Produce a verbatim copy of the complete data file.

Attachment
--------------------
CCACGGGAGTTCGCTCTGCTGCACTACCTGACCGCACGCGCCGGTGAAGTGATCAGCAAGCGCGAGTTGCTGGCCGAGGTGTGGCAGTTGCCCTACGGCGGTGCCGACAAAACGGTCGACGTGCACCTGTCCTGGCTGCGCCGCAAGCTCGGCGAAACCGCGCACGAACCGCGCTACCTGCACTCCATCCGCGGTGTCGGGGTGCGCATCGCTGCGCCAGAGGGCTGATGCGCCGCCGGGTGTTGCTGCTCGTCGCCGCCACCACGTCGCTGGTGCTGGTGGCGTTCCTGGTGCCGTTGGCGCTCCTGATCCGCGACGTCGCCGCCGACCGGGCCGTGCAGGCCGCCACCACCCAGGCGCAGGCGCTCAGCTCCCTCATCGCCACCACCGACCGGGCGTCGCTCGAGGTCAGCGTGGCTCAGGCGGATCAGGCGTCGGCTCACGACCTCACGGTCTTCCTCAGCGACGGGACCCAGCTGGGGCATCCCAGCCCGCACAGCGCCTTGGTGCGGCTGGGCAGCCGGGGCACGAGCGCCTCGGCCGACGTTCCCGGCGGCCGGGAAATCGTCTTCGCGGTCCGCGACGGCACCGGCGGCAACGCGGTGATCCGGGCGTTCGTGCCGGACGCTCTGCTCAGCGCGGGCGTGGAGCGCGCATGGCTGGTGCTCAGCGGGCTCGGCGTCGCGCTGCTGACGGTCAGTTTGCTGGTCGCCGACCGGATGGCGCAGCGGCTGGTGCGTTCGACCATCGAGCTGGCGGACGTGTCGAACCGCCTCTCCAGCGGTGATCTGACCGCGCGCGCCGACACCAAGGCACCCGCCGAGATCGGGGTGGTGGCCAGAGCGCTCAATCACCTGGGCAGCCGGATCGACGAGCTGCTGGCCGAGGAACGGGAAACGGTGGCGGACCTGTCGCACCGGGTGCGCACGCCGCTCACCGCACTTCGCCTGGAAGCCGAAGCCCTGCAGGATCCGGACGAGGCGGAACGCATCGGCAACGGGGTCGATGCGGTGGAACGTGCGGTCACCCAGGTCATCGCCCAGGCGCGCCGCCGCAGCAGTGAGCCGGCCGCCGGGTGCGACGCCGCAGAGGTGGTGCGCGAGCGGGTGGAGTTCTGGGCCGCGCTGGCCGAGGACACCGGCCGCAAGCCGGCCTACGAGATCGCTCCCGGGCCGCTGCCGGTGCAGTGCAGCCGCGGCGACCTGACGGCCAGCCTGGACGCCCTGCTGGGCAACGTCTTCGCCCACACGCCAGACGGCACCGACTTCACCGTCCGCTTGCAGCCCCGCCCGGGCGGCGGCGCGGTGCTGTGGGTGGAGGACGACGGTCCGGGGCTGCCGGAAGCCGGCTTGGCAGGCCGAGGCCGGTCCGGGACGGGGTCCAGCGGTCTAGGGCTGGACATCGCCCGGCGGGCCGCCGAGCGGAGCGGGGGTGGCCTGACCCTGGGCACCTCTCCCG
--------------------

CCACGGGAGTTCGCTCTGCTGCACTACCTGACCGCACGCGCCGGTGAAGTGATCAGCAAGCGCGAGTTGCTGGCCGAGGTGTGGCAGTTGCCCTACGGCGGTGCCGACAAAACGGTCGACGTGCACCTGTCCTGGCTGCGCCGCAAGCTCGGCGAAACCGCGCACGAACCGCGCTACCTGCACTCCATCCGCGGTGTCGGGGTGCGCATCGCTGCGCCAGAGGGCTGATGCGCCGCCGGGTGTTGCTGCTCGTCGCCGCCACCACGTCGCTGGTGCTGGTGGCGTTCCTGGTGCCGTTGGCGCTCCTGATCCGCGACGTCGCCGCCGACCGGGCCGTGCAGGCCGCCACCACCCAGGCGCAGGCGCTCAGCTCCCTCATCGCCACCACCGACCGGGCGTCGCTCGAGGTCAGCGTGGCTCAGGCGGATCAGGCGTCGGCTCACGACCTCACGGTCTTCCTCAGCGACGGGACCCAGCTGGGGCATCCCAGCCCGCACAGCGCCTTGGTGCGGCTGGGCAGCCGGGGCACGAGCGCCTCGGCCGACGTTCCCGGCGGCCGGGAAATCGTCTTCGCGGTCCGCGACGGCACCGGCGGCAACGCGGTGATCCGGGCGTTCGTGCCGGACGCTCTGCTCAGCGCGGGCGTGGAGCGCGCATGGCTGGTGCTCAGCGGGCTCGGCGTCGCGCTGCTGACGGTCAGTTTGCTGGTCGCCGACCGGATGGCGCAGCGGCTGGTGCGTTCGACCATCGAGCTGGCGGACGTGTCGAACCGCCTCTCCAGCGGTGATCTGACCGCGCGCGCCGACACCAAGGCACCCGCCGAGATCGGGGTGGTGGCCAGAGCGCTCAATCACCTGGGCAGCCGGATCGACGAGCTGCTGGCCGAGGAACGGGAAACGGTGGCGGACCTGTCGCACCGGGTGCGCACGCCGCTCACCGCACTTCGCCTGGAAGCCGAAGCCCTGCAGGATCCGGACGAGGCGGAACGCATCGGCAACGGGGTCGATGCGGTGGAACGTGCGGTCACCCAGGTCATCGCCCAGGCGCGCCGCCGCAGCAGTGAGCCGGCCGCCGGGTGCGACGCCGCAGAGGTGGTGCGCGAGCGGGTGGAGTTCTGGGCCGCGCTGGCCGAGGACACCGGCCGCAAGCCGGCCTACGAGATCGCTCCCGGGCCGCTGCCGGTGCAGTGCAGCCGCGGCGACCTGACGGCCAGCCTGGACGCCCTGCTGGGCAACGTCTTCGCCCACACGCCAGACGGCACCGACTTCACCGTCCGCTTGCAGCCCCGCCCGGGCGGCGGCGCGGTGCTGTGGGTGGAGGACGACGGTCCGGGGCTGCCGGAAGCCGGCTTGGCAGGCCGAGGCCGGTCCGGGACGGGGTCCAGCGGTCTAGGGCTGGACATCGCCCGGCGGGCCGCCGAGCGGAGCGGGGGTGGCCTGACCCTGGGCACCTCTCCCG